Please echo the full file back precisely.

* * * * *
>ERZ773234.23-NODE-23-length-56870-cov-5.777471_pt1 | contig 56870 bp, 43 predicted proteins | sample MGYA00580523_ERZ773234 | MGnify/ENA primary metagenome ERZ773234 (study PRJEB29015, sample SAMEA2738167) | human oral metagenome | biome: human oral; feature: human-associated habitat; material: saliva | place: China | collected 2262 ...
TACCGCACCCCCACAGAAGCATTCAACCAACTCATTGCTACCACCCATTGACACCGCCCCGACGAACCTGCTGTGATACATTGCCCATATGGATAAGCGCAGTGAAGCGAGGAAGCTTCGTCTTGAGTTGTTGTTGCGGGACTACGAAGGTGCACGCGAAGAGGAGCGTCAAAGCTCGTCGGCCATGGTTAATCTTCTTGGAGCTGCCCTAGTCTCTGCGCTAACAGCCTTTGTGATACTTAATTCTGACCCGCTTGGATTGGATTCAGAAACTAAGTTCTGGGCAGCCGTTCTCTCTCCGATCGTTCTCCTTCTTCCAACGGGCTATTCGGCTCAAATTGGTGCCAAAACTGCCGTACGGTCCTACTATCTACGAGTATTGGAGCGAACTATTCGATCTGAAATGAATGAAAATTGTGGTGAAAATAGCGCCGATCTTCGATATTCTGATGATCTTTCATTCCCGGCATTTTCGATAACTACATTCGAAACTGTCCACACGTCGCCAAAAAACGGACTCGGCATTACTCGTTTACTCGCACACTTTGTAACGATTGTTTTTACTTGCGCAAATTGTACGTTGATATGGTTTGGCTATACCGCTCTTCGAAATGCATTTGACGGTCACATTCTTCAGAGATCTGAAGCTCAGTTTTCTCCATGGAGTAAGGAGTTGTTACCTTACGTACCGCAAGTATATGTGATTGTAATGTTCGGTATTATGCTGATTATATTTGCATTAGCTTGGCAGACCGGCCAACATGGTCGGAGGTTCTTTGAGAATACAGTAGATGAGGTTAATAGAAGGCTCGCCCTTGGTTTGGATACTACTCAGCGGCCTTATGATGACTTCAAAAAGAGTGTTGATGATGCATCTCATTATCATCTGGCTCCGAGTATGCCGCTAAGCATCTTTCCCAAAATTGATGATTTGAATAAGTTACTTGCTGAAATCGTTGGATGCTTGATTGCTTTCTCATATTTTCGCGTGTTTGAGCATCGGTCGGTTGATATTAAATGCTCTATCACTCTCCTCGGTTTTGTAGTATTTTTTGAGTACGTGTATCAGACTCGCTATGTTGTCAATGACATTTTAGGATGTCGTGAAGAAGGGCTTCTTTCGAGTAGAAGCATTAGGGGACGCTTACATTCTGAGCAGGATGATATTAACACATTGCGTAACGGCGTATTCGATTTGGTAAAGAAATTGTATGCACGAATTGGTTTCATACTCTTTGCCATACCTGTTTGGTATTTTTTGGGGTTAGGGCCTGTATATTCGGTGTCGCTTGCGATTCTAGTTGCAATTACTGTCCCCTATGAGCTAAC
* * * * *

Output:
>ERZ773234.23-NODE-23-length-56870-cov-5.777471_pt1 | contig 56870 bp, 43 predicted proteins | sample MGYA00580523_ERZ773234 | MGnify/ENA primary metagenome ERZ773234 (study PRJEB29015, sample SAMEA2738167) | human oral metagenome | biome: human oral; feature: human-associated habitat; material: saliva | place: China | collected 2262 ...
TACCGCACCCCCACAGAAGCATTCAACCAACTCATTGCTACCACCCATTGACACCGCCCCGACGAACCTGCTGTGATACATTGCCCATATGGATAAGCGCAGTGAAGCGAGGAAGCTTCGTCTTGAGTTGTTGTTGCGGGACTACGAAGGTGCACGCGAAGAGGAGCGTCAAAGCTCGTCGGCCATGGTTAATCTTCTTGGAGCTGCCCTAGTCTCTGCGCTAACAGCCTTTGTGATACTTAATTCTGACCCGCTTGGATTGGATTCAGAAACTAAGTTCTGGGCAGCCGTTCTCTCTCCGATCGTTCTCCTTCTTCCAACGGGCTATTCGGCTCAAATTGGTGCCAAAACTGCCGTACGGTCCTACTATCTACGAGTATTGGAGCGAACTATTCGATCTGAAATGAATGAAAATTGTGGTGAAAATAGCGCCGATCTTCGATATTCTGATGATCTTTCATTCCCGGCATTTTCGATAACTACATTCGAAACTGTCCACACGTCGCCAAAAAACGGACTCGGCATTACTCGTTTACTCGCACACTTTGTAACGATTGTTTTTACTTGCGCAAATTGTACGTTGATATGGTTTGGCTATACCGCTCTTCGAAATGCATTTGACGGTCACATTCTTCAGAGATCTGAAGCTCAGTTTTCTCCATGGAGTAAGGAGTTGTTACCTTACGTACCGCAAGTATATGTGATTGTAATGTTCGGTATTATGCTGATTATATTTGCATTAGCTTGGCAGACCGGCCAACATGGTCGGAGGTTCTTTGAGAATACAGTAGATGAGGTTAATAGAAGGCTCGCCCTTGGTTTGGATACTACTCAGCGGCCTTATGATGACTTCAAAAAGAGTGTTGATGATGCATCTCATTATCATCTGGCTCCGAGTATGCCGCTAAGCATCTTTCCCAAAATTGATGATTTGAATAAGTTACTTGCTGAAATCGTTGGATGCTTGATTGCTTTCTCATATTTTCGCGTGTTTGAGCATCGGTCGGTTGATATTAAATGCTCTATCACTCTCCTCGGTTTTGTAGTATTTTTTGAGTACGTGTATCAGACTCGCTATGTTGTCAATGACATTTTAGGATGTCGTGAAGAAGGGCTTCTTTCGAGTAGAAGCATTAGGGGACGCTTACATTCTGAGCAGGATGATATTAACACATTGCGTAACGGCGTATTCGATTTGGTAAAGAAATTGTATGCACGAATTGGTTTCATACTCTTTGCCATACCTGTTTGGTATTTTTTGGGGTTAGGGCCTGTATATTCGGTGTCGCTTGCGATTCTAGTTGCAATTACTGTCCCCTATGAGCTAAC